3-D facial imaging may aid in early detection of autism

Sunday, January 18, 2015
[PHOTO: autism.kennedykrieger.org]
Columbia: Advanced 3-D facial imaging may aid in early detection of autism in kids, a new study revealed.

Researchers at the University of Missouri used advanced three-dimensional imaging and statistical analysis techniques to identify facial measurements in children with autism.

Soon 3D may become an effective tool to screen young children for autism and it may provide clues to its genetic causes too, say scientists.

“We want to detect the specific facial traits of the face of a child with autism,” said Ye Duan, associate professor of computer science in the College of Engineering at MU.

“Doing so might help us define the facial structures common to children with autism and potentially enable early screening for the disorder, " Duan added. 

Expanding upon previous studies using two-dimensional imaging, Duan, working with Judith Miles, professor emerita of child health-genetics in the MU Thompson Center for Autism and Neurodevelopmental Disorders, used a system of cameras to photograph and generate three-dimensional images of children’s faces.

The children selected were between 8 and 12 years old. One group of children had been diagnosed with autism by the Thompson Center; the other group consisted of typically developing children. 

Researchers photographed the faces of children using three-dimensional imaging, which allowed scientists to measure distances along the curvature of the face rather than in a straight line as had been done in previous tests. 

Duan then ran sophisticated statistical analyses to measure minute differences in the facial measurements of each group.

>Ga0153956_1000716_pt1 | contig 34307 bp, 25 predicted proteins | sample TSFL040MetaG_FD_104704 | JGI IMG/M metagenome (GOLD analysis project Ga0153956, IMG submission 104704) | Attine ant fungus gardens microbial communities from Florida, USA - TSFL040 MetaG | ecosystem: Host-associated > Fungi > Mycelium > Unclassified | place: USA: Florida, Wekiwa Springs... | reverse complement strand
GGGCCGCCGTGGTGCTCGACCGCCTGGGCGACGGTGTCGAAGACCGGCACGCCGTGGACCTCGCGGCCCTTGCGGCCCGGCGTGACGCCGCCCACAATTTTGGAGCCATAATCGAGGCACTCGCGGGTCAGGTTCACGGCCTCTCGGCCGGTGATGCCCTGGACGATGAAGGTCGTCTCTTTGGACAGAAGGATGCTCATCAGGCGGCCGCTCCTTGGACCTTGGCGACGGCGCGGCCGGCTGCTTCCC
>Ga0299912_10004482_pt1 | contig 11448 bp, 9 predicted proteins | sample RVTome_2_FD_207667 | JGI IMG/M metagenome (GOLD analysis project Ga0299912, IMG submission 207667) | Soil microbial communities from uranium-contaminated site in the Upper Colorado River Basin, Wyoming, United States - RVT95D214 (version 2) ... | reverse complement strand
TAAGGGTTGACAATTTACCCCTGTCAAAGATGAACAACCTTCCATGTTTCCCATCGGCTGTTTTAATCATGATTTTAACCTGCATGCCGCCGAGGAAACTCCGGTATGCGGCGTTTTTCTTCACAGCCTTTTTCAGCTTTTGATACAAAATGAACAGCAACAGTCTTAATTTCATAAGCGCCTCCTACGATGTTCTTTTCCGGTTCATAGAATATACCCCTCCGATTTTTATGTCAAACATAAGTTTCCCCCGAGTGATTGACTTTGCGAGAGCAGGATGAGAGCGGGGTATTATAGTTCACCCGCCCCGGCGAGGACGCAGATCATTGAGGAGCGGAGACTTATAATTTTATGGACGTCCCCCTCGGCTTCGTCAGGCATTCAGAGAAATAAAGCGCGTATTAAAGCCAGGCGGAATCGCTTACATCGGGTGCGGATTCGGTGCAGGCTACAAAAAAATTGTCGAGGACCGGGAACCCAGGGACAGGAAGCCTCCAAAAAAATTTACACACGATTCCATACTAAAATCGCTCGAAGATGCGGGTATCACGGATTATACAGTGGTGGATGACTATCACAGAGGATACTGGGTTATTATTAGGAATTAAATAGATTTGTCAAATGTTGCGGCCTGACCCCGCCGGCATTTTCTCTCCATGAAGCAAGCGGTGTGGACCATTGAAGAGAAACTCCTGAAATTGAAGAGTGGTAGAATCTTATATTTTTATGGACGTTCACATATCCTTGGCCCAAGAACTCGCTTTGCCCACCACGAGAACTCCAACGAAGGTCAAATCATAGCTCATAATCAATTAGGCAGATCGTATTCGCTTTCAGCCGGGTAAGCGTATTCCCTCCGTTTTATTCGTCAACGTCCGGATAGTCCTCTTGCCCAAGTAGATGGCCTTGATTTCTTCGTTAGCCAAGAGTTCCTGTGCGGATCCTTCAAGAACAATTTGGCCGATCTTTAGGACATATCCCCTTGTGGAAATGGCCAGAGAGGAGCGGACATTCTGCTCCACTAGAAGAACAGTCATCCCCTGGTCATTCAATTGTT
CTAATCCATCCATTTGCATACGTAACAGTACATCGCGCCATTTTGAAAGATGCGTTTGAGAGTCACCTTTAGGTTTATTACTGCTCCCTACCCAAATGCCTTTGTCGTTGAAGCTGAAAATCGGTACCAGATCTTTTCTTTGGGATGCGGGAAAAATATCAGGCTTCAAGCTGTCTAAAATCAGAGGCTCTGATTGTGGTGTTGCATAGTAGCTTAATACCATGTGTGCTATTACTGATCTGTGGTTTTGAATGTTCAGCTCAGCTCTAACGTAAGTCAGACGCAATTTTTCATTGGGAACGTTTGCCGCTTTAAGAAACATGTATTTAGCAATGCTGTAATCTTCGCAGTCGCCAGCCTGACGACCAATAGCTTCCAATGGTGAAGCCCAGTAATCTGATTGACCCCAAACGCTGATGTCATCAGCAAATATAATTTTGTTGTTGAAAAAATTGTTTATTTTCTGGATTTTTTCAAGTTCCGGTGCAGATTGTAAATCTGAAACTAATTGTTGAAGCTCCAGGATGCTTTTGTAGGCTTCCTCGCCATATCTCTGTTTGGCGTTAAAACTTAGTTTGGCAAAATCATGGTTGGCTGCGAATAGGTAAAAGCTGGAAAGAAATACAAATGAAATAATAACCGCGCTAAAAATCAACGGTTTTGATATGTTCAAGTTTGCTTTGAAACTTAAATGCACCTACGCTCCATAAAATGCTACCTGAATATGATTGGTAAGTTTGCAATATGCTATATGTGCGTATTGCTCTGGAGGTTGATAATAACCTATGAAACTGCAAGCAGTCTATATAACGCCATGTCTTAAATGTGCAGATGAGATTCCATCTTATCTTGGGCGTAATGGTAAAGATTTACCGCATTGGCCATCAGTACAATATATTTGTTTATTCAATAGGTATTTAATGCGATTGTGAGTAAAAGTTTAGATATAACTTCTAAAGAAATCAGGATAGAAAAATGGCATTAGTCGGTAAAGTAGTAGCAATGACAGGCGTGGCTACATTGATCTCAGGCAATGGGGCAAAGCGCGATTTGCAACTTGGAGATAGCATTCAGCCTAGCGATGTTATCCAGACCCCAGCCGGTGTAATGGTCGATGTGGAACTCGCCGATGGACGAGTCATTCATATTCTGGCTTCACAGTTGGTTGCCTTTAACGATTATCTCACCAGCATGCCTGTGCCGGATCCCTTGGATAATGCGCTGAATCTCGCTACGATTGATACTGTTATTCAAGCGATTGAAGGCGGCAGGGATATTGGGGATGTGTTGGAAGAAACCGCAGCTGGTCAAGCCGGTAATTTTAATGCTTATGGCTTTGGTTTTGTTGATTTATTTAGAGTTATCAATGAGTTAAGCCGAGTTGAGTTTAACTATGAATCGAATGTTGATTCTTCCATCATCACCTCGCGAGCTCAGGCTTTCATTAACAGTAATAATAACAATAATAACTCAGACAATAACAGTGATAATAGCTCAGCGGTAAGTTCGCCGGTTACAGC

It all started from a clinical observation. Over years of treating children, I noticed that a portion of those diagnosed with autism tend to look alike with similar facial characteristics,” Miles said.

“I thought perhaps there was something more than coincidence at play. The differences were not abnormal, rather they appeared analogous to similarities observed among siblings.

“Using three-dimensional images and statistical analysis, we created a ‘fine-tuned map’ of children’s faces and compared those measurements to the various symptoms they exhibit.

“By clustering the groups based on their facial measurements and recording their autism symptoms, we wanted to determine whether subgroups based on facial structure correlate with autism symptoms and severity,” Miles added.

The group’s analyses showed three distinct subgroups of children with autism who had similar measurement patterns in their facial features. These subgroups also shared similarities in the type and severity of their autism symptoms.

The study was published in the Journal of Autism and Developmental Disorders.

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